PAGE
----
Firefighting at Notre Dame

Not IT, but the New York Times has an article today about firefighting at the Notre Dame cathedral in Paris.

The format is scroll-driven and a bit annoying, but it’s got some technical detail about how the fire-warning system detected the fire fairly early, but gave a complicated and hard-to-parse message to the people monitoring the system, who initially made a visual inspection in the wrong place. No substantive action was taken for 30 minutes after the fire was first detected.

There’s also a discussion of firefighter deployment, how they undertook a high-risk strategy to protect the north tower, which was evidently in much greater danger during the blaze than I at least had appreciated. A failure mechanism that I hadn’t thought about was that, if the wooden beams supporting the enormous bells in the tower fail, then the bells will become gravity-powered wrecking balls as they crash down to the ground, likely taking the tower’s stonework out along the way.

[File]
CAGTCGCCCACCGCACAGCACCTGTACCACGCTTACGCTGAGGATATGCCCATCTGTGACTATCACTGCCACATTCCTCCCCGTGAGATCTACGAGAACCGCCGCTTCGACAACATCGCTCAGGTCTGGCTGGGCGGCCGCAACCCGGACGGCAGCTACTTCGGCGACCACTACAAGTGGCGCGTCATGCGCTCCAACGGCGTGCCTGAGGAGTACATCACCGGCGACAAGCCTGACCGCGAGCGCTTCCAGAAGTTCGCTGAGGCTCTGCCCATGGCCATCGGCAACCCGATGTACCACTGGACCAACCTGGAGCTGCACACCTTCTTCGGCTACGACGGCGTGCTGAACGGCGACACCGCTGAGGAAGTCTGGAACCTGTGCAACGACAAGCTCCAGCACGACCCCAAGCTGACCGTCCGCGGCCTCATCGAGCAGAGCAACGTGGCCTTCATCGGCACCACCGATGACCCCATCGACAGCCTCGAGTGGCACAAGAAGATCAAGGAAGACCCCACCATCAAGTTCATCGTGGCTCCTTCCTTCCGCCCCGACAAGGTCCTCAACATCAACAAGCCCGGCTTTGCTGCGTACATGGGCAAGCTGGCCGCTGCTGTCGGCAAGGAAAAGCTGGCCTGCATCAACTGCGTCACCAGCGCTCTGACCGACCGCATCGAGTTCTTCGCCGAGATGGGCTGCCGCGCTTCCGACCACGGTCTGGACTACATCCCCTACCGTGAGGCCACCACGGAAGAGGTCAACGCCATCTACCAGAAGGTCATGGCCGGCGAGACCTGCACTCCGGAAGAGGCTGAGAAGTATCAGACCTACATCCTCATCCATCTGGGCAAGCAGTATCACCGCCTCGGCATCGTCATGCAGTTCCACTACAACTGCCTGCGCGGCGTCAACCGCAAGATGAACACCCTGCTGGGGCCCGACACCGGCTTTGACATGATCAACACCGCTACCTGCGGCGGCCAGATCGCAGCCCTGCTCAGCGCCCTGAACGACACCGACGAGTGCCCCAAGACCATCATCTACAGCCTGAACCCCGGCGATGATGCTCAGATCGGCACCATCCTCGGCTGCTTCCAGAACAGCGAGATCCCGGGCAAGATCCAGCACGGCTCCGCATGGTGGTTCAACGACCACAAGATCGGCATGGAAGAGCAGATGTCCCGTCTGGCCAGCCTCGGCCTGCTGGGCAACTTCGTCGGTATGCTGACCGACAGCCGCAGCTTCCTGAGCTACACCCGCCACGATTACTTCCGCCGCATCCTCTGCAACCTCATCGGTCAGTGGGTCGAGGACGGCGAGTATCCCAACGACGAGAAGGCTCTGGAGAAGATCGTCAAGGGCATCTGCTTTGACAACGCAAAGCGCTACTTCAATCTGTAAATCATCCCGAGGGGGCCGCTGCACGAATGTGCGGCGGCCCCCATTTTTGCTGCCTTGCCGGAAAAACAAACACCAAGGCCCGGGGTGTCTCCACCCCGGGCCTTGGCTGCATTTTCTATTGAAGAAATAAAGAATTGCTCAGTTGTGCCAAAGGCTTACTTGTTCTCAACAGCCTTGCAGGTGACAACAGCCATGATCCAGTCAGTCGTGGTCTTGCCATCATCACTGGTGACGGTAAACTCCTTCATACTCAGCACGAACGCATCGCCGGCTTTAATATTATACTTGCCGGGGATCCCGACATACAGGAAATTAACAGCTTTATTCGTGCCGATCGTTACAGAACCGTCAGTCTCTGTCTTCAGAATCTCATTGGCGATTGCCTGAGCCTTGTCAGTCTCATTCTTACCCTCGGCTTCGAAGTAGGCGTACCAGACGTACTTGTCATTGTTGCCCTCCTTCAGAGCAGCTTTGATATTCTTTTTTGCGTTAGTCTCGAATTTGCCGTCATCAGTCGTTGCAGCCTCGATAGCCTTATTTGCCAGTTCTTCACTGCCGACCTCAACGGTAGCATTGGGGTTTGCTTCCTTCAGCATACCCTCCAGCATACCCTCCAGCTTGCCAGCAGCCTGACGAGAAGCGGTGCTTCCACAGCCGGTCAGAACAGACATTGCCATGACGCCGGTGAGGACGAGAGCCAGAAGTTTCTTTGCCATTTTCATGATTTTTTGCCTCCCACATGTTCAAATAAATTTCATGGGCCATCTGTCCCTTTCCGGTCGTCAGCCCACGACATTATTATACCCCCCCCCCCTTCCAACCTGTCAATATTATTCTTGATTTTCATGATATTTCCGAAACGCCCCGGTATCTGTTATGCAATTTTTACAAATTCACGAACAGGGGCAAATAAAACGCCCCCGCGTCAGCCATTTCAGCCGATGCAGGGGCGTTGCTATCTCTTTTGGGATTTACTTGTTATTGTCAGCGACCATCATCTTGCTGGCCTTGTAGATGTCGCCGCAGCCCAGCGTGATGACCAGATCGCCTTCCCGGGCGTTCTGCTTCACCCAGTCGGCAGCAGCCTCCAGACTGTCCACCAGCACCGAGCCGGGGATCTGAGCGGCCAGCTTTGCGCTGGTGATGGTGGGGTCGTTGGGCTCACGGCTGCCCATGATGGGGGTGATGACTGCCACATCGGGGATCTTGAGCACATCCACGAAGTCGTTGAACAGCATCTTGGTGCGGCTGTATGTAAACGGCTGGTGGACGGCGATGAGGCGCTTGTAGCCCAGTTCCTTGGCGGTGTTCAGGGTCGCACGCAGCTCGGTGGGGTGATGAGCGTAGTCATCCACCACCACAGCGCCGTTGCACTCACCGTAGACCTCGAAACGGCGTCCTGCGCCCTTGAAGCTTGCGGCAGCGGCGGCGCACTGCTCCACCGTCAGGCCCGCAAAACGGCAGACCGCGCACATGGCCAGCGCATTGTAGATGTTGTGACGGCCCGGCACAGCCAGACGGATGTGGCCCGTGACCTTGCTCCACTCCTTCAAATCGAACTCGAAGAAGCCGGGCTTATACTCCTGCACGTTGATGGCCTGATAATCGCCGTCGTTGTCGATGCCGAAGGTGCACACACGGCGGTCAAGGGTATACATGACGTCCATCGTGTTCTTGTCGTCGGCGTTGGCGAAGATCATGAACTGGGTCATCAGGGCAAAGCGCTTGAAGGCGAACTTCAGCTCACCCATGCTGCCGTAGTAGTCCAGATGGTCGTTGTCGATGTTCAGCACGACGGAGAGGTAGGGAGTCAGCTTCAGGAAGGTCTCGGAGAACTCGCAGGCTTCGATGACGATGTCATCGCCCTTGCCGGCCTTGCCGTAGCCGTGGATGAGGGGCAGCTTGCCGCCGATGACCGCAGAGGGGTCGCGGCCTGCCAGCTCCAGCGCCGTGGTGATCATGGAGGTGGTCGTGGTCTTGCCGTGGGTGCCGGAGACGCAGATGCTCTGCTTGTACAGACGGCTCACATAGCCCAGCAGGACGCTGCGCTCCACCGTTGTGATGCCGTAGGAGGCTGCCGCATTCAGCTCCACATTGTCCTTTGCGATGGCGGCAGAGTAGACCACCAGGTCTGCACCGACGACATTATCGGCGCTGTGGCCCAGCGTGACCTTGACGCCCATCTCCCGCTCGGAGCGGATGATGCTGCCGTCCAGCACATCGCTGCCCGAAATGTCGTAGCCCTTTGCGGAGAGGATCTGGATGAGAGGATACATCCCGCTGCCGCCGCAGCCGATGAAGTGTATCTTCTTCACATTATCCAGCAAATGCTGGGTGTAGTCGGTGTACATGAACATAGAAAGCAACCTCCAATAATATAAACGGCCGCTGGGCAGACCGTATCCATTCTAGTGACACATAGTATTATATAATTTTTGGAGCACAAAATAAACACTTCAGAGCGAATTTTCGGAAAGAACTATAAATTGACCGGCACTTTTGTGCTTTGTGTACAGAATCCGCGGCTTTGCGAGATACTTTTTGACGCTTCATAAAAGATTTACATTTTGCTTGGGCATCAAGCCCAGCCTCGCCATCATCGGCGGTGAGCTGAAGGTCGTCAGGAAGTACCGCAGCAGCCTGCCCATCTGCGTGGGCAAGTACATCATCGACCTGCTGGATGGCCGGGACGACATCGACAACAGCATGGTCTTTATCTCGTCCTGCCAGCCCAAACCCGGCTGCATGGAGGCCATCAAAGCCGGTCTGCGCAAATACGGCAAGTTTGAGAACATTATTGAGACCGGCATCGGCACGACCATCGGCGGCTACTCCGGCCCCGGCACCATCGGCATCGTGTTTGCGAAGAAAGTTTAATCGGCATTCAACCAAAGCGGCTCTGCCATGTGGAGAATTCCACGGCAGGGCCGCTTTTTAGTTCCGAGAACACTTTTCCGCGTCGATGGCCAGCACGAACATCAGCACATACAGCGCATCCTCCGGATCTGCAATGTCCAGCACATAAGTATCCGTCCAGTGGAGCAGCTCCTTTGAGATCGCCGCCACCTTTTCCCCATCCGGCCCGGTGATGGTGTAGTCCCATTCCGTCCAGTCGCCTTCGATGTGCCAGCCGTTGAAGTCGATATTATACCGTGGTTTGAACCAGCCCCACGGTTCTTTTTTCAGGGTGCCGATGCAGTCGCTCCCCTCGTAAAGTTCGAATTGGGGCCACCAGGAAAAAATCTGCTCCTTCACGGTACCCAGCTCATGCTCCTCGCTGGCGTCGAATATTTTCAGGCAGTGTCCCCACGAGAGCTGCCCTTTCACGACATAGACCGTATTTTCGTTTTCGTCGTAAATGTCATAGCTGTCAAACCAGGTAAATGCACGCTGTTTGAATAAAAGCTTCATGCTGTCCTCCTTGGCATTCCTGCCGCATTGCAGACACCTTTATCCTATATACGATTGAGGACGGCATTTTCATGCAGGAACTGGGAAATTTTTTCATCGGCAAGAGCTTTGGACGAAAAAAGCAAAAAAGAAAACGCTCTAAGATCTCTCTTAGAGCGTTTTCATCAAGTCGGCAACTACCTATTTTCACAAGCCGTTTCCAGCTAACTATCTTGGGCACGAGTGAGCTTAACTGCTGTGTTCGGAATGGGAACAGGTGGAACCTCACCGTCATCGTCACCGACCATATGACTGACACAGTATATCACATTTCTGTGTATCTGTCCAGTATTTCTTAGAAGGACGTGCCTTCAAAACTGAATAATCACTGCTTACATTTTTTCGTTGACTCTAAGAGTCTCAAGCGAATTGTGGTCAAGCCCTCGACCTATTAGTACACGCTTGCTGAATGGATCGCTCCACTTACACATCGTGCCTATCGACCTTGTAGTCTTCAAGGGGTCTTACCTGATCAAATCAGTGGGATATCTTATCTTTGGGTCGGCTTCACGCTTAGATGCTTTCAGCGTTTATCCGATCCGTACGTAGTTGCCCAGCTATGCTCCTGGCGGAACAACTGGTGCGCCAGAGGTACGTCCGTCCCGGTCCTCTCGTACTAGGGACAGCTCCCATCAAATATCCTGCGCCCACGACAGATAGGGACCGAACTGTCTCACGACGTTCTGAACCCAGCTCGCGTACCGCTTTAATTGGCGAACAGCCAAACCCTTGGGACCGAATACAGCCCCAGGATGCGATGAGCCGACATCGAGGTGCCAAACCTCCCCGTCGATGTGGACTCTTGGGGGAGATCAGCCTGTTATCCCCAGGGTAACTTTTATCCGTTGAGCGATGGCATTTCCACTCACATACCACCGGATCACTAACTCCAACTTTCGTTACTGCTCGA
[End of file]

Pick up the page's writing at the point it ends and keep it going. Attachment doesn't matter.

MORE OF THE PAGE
A discussion on the article at Hacker News:

Another follow-up piece:

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And again on the question of airborne lead pollution, from a month ago: